The Lines of Crew Confidentiality

Flight attendant

In case you haven’t heard, there’s a new flight attendant tell-all book hitting the shelves, called Confessions of a Qantas Flight Attendant – True Tales and Gossip from the Galley. As both a flight attendant and one who writes about flight attending, this has brought a lot of questions my way about the content and the legalities of it (Full disclosure: I’ve not actually read this book). The main question is about his celebrity story-telling (the negative bits, really) and a few tales of crew wrong-doing.

“Don’t you sign confidentiality agreements?” you wonder. Actually, I don’t recall doing so. Assuming this is not just memory failure on my part (it was 15+ years ago, after all), there are known legalities surely in the small print somewhere. I know I am prohibited from making public statements about individual passengers that would allow someone to identify their whereabouts or otherwise “reveal personal information.” For us crews without further confidentiality contracts, other in-flight gossip is more slippery (more on that below).

I do know that some foreign airlines do have confidentiality agreements with their crew, and pretty broad ones at that. The Middle Eastern airlines are definitely in this group. I feel pretty certain that the likes of Singapore and Cathay crews are, too. These crews are incredibly tight-lipped, even on a casual basis. There’s an issue I’ve been researching for a Flyertalk reader for ages but have been unable to find a single flight attendant from these particular carriers to answer even my very innocuous question.

I’ve no guess about such agreements for European or Aussie crews, but based on my personal experience with some of them, I’d guess (just a guess!) that not. Even without such agreements, however, we tend to be careful with passenger names. Positive stories are fine. Who is going to complain about you saying something nice? I’ll tell you who’s super nice, who will come into the galley and chat like old friends (like Angelina Jolie and Pink. See?). But when it comes to mixing names with negative commentary…I don’t recall a rule spelled out on paper anywhere, but it’s hard to overestimate the extent to which it can be real trouble (if blurted publicly).

A while back, a friend wrote on his blog that he once had onboard a certain musician largely known from the 80s. A cheeky joke was made about his appearance and the airline got a serious complaint from “his people” (who must google his name regularly to have spotted it?). Even though my friend doesn’t explicitly state whom he works for, it’s not too hard to work out. He got a scary call into the office for that and had to do some damage control. What’s the exact legality? I don’t know, but the lesson was: If it names names, even a past tense, personal opinion with just implicit brand connection steps into the danger zone.

So, no, I don’t know if the Qantas Confessions author will have signed a confidentiality agreement, but even without, I am surprised that he links particular passenger names, in negative contexts, with the Qantas brand. Surely it is most important that he can no longer be fired, but I also suspect, as some Flyertalkers do, that Qantas simply chooses to avoid a legal stink. The Australian context possibly helps since Qantas would be an obvious guess even if he never said it. My guess is that it’s just a risk the author chose to take.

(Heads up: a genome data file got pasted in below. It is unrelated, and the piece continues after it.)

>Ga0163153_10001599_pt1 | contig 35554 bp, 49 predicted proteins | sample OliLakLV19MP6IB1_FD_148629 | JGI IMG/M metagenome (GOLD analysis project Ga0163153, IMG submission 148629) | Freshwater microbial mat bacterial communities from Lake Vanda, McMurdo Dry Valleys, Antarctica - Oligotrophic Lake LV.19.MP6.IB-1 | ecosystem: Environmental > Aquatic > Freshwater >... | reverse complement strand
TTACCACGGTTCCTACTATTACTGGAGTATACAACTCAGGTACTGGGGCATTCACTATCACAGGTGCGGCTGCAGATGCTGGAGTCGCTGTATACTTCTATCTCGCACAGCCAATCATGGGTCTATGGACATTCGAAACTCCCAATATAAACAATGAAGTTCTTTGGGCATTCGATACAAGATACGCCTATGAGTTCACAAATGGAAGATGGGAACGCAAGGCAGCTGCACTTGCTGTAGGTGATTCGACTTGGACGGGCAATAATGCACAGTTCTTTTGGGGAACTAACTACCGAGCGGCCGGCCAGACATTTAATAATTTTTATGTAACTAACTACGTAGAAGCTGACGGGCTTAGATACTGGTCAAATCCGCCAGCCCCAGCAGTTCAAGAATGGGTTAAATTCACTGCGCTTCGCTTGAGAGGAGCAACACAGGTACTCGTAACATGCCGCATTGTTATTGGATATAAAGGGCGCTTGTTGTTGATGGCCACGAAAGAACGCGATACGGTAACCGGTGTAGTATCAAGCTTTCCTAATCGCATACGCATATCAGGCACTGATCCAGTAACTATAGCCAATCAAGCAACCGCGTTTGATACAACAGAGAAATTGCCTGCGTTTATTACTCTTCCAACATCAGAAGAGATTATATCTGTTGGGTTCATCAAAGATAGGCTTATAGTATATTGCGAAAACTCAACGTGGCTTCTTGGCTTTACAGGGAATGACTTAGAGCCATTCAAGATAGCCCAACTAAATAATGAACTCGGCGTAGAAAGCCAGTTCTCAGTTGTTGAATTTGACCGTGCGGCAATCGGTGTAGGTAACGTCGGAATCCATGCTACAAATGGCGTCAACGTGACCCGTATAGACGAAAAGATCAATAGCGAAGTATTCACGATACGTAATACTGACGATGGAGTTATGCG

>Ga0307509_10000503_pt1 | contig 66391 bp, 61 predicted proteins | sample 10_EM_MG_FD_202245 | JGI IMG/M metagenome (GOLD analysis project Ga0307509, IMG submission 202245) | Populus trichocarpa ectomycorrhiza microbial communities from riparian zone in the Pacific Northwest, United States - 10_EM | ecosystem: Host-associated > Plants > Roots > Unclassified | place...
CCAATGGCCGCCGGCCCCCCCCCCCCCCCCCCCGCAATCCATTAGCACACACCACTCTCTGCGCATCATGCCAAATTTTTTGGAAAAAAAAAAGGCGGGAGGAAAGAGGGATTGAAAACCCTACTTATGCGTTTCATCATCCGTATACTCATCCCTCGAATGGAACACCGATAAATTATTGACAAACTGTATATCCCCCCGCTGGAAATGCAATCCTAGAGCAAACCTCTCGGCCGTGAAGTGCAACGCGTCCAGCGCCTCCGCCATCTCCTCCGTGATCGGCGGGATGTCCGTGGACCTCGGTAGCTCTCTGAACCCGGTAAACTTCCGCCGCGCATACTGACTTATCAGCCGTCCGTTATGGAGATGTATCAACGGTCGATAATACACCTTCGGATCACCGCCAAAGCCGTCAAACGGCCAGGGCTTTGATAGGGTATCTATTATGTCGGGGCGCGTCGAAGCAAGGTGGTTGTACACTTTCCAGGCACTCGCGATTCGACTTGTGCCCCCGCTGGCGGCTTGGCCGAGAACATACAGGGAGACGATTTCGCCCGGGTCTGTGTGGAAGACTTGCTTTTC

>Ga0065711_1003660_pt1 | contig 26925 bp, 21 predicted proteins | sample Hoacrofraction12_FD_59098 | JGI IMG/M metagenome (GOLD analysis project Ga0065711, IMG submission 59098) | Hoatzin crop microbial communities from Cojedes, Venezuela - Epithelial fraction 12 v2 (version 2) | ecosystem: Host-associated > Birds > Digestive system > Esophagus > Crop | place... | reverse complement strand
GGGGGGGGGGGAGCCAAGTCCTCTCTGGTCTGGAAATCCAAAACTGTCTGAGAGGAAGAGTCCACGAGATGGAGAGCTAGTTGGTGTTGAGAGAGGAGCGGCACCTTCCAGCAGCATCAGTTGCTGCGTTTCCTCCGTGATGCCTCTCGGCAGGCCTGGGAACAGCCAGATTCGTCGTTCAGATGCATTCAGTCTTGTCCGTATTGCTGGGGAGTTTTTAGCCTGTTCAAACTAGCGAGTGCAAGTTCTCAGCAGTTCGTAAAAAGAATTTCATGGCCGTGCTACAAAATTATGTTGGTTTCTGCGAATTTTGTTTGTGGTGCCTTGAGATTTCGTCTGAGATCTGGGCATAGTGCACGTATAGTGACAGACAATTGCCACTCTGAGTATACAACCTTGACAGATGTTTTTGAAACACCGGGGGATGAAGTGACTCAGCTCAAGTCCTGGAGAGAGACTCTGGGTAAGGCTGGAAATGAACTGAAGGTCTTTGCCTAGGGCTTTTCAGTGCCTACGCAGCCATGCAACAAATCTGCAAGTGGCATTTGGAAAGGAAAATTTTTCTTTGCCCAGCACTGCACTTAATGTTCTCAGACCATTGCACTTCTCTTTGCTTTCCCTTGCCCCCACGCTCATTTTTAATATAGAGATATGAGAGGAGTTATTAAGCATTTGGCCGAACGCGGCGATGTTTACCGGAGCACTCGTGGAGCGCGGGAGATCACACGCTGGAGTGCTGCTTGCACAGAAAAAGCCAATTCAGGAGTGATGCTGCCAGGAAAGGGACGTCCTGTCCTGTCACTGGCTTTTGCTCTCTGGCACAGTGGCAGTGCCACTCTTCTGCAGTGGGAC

A bit of a post-script, if you will. I might also hazard a wild guess – 100% conjecture here – that the conditions under which he left the company could have some bearing on how this book came about. You see, with the airline industry (generally) ending pensions/slashing retirement benefits and often contesting or withdrawing support for certain work-caused* injuries, former workers have less to lose then they once did. Having mentioned his back injury and a “fight” for his job, perhaps Mr. Beddall ended up in a position where he felt his former employer had little to hold over him. Again, here it is just a guess (and it is not my intention to start a rumor here!) due to the fact that I’ve heard chatter of this type in recent years. Whether or not it’s true here, if it’s true at all, we could be seeing more of these books in the future.

Have you read this book? How about other crew books that you thought possibly crossed the line? Drop me a line or comment here, I’d love to hear about it.

*e.g. ones resulting from helping a passenger stow a bag, or damage from ruptured eardrums due to flying with blocked ears after being pressured not to call sick for that.

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Comments (Showing 1 of 1)

  • SSteegar at 6:28pm July 02, 2014

    As a follow-up, just to confirm, today I happened to make a new Qantas crew friend. When I asked her about confidentiality agreements, her answer was the exact same as mine (read: “Um…I don’t think so, as such, besides what must be in the small print somewhere in all our other paperwork”).

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